Appellant argues that a denial of penetration of the vagina does not constitute denial of penetration of the sexual organ for purposes of the confession and avoidance doctrine and that Appellant's denial as to the former act does not deprive him of the availability of the medical-care defense. Appellant explains that denying the degree to which penetration occurred is different from denying penetration, and the medical-care defense was warranted on the record in this case. Appellant further argues that defense counsel's entire case was built around the medical-care defense and the failure to request that instruction harmed Appellant by depriving him of his sole opportunity to have the jury make an objective judgment about whether his conduct was justified.
The Medical–Care Defense
We have addressed the confession and avoidance doctrine in both Juarez v. State 6 and Cornet v. State; 7 however, we have not faced a scenario involving a pretrial admission, followed by a denial of parts of that admission at trial. In Juarez, the conflict arose from the defendant's in-court testimony. Juarez was charged with aggravated assault after he bit a police officer's finger when he was being arrested.8 At trial, he denied biting the officer intentionally, knowingly, or recklessly, but admitted that he bit the officer because he felt like he was suffocating and wanted the officer to release his grip.9 We explained that despite the inconsistency, Juarez's mental state could have been inferred from his testimony about the circumstances surrounding his conduct at the time of arrest.10 Similar to the case before us, the jury in Juarez was not instructed on the defense. The Juarez court of appeals held that the trial court's failure to instruct the jury on the necessity defense was error, and the conviction was reversed. We affirmed the court of appeals and remanded the case to the trial court.11
In Cornet, the defendant was charged with aggravated sexual assault after examining his eight-year-old step-daughter because he was concerned that she was sexually active.12 In a formal, pretrial, written statement, Cornet stated that his fingers
made contact with both her buttocks and labia while he checked her buttocks and inspected her genitals “to see if her hymen was still intact.” 13 At trial, Cornet denied that he inserted his finger in the complainant's vagina and said that, other than looking for external injuries, he did not “invade” any of her “private parts.” 14 The State argued that the defendant's denial of penetration at trial precluded him from satisfying the confession and avoidance doctrine.15 The four-judge plurality determined instead that Cornet's pretrial statements combined with his trial testimony were enough to entitle him to a defensive instruction on medical care.16
In the instant case, the State argues that, because Appellant recanted his pretrial confession and vehemently denied penetration at trial, he is precluded from satisfying the confession requirement. However, whether a matter in confession and avoidance may find support in a defendant's recanted pretrial statement is a question that need not be addressed in this case. Although Appellant repeatedly denied penetration of the complainant's vagina when he testified at trial, he did admit to conduct that amounts to criminal penetration under the Texas Penal Code. Therefore, a reasonable trier of fact could infer that he confessed to such conduct based on these other statements.
The Texas Penal Code makes it a crime for a person to intentionally or knowingly cause the penetration of the sexual organ of any child by any means.17 This Court defined “penetrate” in the context of the aggravated sexual assault statute in Vernon v. State.18 In Vernon, the defendant's conviction for sexually assaulting his thirteen-year-old step-daughter was affirmed, despite testimony by the complainant that the defendant touched the “outside” of her vaginal area.19 We noted that the aggravated-sexual-assault statute does not require penetration of the vagina, but rather criminalizes the broader conduct of penetration of the “female sexual organ.” 20 We held that contact that “could reasonably be regarded by ordinary English speakers as more intrusive than contact with [the victim's] outer vaginal lips” constitutes a “penetration” within the meaning of the statute.21 Further, the “pushing aside and reaching beneath a natural fold of skin into an area of the body not usually exposed to view, even in nakedness, is a significant intrusion beyond mere external contact.” 22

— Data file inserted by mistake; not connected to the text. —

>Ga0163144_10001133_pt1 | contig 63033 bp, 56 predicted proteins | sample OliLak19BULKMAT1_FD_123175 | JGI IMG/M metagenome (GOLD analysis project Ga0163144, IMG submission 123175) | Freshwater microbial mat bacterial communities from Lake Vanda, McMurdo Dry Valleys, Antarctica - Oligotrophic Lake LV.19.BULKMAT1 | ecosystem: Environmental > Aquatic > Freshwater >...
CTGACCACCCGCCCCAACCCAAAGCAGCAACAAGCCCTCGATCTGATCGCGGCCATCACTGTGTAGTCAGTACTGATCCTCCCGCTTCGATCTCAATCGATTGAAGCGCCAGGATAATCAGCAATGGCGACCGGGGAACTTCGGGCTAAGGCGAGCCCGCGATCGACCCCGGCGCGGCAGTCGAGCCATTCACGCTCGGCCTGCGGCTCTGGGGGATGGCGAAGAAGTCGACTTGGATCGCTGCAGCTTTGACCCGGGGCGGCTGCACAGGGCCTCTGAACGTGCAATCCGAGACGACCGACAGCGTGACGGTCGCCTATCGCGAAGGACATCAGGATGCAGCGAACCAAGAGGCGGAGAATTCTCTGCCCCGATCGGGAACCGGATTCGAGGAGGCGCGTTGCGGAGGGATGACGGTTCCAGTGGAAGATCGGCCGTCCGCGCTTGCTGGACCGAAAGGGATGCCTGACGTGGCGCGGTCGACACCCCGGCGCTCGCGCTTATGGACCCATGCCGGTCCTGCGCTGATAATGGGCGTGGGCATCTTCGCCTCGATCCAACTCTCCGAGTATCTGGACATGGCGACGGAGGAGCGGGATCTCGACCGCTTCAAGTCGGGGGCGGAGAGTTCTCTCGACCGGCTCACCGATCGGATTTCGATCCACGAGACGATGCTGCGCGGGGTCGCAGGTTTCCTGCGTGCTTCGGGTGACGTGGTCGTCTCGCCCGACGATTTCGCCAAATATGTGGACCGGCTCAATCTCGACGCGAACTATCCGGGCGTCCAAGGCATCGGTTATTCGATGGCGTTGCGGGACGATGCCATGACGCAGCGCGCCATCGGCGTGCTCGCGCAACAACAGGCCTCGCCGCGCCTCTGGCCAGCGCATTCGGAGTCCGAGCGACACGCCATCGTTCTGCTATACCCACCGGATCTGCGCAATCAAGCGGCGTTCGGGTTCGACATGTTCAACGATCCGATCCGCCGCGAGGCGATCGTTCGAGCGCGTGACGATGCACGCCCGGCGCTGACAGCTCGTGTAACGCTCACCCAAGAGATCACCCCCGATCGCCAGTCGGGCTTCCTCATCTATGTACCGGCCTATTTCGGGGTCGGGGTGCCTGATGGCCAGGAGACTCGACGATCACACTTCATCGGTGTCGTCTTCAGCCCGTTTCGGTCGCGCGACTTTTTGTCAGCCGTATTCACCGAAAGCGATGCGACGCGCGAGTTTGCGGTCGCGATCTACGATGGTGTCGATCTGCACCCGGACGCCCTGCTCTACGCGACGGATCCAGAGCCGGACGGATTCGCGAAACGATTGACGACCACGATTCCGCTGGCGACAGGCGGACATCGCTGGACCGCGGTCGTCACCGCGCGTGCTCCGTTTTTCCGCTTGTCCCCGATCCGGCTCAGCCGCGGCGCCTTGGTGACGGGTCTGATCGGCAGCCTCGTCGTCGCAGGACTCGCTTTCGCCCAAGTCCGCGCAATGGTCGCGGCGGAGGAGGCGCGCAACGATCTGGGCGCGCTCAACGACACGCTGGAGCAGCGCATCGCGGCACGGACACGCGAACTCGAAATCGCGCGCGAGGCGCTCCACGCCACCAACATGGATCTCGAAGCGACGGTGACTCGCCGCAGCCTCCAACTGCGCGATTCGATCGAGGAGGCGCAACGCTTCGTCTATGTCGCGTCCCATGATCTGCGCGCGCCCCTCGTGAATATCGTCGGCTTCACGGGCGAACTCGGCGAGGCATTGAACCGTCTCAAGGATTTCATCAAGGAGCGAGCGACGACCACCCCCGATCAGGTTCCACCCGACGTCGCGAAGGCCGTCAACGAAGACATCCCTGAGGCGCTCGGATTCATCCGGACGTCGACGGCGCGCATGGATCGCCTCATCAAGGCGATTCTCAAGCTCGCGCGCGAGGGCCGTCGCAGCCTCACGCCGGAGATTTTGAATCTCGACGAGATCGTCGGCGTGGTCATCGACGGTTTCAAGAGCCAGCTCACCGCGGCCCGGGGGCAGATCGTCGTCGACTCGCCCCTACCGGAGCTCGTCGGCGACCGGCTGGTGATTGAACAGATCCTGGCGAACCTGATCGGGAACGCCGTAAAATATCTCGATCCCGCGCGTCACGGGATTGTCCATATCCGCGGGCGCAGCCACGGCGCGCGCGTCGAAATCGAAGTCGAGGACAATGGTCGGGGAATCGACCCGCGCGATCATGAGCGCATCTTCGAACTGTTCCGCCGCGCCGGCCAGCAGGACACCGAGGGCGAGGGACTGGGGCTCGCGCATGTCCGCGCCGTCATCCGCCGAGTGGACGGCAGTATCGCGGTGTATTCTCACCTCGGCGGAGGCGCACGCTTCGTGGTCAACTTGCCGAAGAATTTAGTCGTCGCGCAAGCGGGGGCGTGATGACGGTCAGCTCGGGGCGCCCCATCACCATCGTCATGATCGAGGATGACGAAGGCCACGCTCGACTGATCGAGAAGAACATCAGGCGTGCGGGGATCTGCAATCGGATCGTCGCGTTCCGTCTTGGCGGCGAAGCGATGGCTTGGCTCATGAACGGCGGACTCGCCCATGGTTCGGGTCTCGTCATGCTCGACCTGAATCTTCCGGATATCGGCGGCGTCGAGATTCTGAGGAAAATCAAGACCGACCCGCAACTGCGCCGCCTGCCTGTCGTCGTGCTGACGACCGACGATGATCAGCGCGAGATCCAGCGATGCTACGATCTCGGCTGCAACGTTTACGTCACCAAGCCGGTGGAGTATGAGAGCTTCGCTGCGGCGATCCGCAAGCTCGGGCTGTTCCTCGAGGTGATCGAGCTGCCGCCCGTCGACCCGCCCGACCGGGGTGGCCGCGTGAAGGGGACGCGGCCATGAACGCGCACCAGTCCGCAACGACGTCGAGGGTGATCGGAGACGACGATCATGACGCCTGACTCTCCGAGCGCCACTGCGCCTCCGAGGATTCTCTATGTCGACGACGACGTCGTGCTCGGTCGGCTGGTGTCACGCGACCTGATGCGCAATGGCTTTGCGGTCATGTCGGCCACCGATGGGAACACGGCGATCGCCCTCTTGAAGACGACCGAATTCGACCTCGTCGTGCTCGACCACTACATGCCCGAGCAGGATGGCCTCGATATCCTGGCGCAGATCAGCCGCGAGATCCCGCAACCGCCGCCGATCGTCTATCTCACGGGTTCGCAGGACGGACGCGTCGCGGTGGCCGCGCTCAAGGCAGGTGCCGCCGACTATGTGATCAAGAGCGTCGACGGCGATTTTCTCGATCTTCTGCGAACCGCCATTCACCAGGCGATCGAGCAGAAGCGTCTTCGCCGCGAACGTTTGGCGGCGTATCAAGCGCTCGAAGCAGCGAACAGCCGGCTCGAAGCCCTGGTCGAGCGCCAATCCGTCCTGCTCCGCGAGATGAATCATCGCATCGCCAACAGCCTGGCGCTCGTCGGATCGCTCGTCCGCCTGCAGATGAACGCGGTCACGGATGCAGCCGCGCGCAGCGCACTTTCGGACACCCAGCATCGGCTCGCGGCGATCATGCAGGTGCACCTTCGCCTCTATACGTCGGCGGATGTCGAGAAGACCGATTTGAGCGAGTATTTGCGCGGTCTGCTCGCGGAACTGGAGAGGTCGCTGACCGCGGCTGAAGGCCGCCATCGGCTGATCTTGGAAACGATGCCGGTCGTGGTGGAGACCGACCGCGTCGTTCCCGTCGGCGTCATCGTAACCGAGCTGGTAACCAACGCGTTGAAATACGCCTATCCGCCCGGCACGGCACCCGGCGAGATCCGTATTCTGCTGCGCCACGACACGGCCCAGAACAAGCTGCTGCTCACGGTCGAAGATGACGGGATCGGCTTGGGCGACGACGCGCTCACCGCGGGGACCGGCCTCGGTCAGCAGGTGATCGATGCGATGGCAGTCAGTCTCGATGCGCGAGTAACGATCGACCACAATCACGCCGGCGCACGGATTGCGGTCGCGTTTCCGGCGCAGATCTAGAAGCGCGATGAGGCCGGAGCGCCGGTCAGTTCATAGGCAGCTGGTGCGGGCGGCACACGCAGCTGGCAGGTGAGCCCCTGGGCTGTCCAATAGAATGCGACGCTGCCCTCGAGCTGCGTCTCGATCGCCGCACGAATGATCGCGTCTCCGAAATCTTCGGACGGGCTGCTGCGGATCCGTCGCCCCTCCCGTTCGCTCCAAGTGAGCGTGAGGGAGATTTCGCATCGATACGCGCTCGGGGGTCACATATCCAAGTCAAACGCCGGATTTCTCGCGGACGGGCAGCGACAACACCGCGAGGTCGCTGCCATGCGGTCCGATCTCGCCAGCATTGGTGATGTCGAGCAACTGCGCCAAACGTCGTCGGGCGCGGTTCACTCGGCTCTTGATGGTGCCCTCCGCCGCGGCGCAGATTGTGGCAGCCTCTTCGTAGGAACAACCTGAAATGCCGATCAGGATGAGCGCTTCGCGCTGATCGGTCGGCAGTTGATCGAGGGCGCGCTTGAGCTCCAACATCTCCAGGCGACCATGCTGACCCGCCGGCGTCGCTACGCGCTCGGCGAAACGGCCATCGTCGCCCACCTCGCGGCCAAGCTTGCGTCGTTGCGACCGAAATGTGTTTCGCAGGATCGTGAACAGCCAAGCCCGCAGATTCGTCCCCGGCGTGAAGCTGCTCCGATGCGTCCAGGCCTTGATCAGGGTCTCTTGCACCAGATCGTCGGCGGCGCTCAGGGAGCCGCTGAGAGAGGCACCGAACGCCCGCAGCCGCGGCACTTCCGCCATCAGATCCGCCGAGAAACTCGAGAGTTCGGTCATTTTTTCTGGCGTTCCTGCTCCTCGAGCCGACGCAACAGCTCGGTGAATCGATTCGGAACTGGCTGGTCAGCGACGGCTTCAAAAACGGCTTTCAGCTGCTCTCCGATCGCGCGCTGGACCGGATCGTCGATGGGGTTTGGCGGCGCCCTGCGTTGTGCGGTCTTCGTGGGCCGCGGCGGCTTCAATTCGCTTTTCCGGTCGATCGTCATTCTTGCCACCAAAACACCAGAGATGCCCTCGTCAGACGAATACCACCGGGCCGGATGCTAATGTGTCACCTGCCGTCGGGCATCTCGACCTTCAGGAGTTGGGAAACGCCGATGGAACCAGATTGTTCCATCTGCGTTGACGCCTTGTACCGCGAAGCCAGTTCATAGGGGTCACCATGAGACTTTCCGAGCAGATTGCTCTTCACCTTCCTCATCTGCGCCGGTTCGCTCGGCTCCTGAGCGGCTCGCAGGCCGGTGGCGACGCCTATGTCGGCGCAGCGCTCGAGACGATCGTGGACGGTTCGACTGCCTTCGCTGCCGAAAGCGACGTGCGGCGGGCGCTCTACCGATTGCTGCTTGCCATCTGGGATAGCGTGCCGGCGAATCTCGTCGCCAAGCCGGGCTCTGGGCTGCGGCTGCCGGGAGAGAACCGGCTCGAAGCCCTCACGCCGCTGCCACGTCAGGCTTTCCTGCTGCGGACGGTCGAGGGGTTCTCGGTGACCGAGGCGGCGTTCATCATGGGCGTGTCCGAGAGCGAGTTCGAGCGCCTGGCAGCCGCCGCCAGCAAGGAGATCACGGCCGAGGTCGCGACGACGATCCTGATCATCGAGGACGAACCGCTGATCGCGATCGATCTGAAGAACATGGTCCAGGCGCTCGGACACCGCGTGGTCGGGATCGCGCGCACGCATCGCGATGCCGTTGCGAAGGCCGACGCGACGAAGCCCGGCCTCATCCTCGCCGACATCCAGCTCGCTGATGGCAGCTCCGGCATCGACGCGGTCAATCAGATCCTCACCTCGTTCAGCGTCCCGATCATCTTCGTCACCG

The medical-care defense provided for in Texas Penal Code Section 22.011(d) also applies to Section 22.021.23 Section 22.011(d) states, “It is a defense to prosecution ․ that the conduct consisted of medical care for the child and did not include any contact between the anus or sexual organ of the child and the mouth, anus, or sexual organ of the actor or a third party.” 24 In Cornet v. State,25 we held that “it is the nature of the ‘conduct,’ not the occupation of the actor, that characterizes the availability of the defense.” 26 The medical-care defense is one of confession and avoidance. As such, a defendant claiming entitlement to an instruction on the medical-care defense must admit to each element of the offense, including both the act and the requisite mental state.27 If the defensive evidence does no more than attempt to negate an element of the offense, a defendant is not entitled to a defensive instruction on any defense that is subject to the doctrine of confession and avoidance.28 An instruction on a confession and avoidance is appropriate only “when the defendant's defensive evidence essentially admits to every element of the offense including the culpable mental state, but interposes the justification to excuse the otherwise criminal conduct.” 29